On May 12, Governor Gavin Newsom announced that California’s minimum wage is projected to increase to $15.50 per hour for all employers, regardless of size, on January 1, 2023.
The current minimum wage is $15 per hour for employers with 26 or more employees and $14 per hour for employers with 25 or fewer employees. Small businesses anticipated increasing their minimum wage to $15 per hour in 2023; however, when inflation exceeds 7%, a provision in the law triggers the accelerated increase.
The California Department of Finance projects inflation for the 2022 fiscal year (which ends June 30) will be 7.6%. As such, California’s minimum wage for all employers, regardless of size, will likely rise to $15.50 per hour starting January 1.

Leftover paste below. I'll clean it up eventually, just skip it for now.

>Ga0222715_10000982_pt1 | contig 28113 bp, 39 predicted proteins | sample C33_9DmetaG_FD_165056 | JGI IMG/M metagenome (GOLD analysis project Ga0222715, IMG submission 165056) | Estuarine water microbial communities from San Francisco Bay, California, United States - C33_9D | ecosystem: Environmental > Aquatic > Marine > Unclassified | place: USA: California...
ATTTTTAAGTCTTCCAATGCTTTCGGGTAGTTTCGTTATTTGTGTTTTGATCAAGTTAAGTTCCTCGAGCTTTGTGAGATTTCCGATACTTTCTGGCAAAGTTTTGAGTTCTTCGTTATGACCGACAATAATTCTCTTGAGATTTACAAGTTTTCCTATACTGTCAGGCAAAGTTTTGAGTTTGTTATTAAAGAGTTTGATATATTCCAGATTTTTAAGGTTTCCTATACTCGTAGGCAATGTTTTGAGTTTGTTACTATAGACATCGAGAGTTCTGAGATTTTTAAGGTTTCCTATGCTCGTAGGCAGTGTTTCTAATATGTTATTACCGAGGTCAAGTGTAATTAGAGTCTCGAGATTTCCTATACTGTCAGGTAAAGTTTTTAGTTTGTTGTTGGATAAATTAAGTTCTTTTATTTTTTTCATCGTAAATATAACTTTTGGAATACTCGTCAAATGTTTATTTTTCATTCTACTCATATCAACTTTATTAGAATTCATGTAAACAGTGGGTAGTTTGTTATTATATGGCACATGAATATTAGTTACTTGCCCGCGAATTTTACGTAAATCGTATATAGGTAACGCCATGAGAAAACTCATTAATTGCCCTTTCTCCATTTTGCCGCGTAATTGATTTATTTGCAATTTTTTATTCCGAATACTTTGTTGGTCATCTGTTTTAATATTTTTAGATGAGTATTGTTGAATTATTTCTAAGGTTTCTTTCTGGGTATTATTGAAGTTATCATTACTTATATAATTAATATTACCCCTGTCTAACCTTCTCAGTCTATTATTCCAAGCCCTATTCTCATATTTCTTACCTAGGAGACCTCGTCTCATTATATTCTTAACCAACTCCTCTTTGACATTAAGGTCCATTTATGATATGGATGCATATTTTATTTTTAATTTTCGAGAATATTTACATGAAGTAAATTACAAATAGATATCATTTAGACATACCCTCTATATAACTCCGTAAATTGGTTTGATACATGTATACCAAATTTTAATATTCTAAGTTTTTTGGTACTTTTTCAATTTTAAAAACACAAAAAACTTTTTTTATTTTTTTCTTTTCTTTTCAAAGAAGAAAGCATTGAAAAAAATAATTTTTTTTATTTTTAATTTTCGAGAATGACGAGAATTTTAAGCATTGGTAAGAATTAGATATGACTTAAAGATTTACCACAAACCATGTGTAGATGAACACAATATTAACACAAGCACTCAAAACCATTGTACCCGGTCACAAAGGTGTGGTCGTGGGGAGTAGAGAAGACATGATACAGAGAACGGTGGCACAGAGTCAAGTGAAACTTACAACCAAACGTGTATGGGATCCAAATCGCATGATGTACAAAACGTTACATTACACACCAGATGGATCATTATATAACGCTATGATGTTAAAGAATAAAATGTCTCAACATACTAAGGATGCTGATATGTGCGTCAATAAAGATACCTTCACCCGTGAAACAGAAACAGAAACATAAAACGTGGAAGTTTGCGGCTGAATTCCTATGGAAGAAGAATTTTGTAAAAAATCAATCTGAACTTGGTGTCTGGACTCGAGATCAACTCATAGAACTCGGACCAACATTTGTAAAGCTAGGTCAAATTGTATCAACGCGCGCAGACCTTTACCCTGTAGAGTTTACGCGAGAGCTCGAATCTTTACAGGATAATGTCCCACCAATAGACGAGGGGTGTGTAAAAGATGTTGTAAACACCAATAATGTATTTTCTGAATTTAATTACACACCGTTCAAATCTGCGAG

The minimum wage increase will also increase the minimum salary for exempt employees in California. Currently, for employers with 25 or fewer employees, the exempt employee salary threshold is $58,240 per year ($4,853.33 per month), while the salary threshold for employers with 26 or more employees is $62,400 per year ($5,200 per month).
Beginning January 1, 2023, under the projected minimum wage increase to $15.50, the new exempt salary threshold will be $64,480 per year ($5,373.33 per month) for all employers, regardless of size.
Lastly, another minimum wage development that employers should keep an eye on is a possible November 2022 ballot measure that could further increase the state minimum wage.
Proponents of the measure announced last week that they have enough signatures to put the measure on the ballot. If the ballot measure passes, the minimum wage would be $16 per hour on January 1, 2023, increasing annually until it reaches $18 per hour.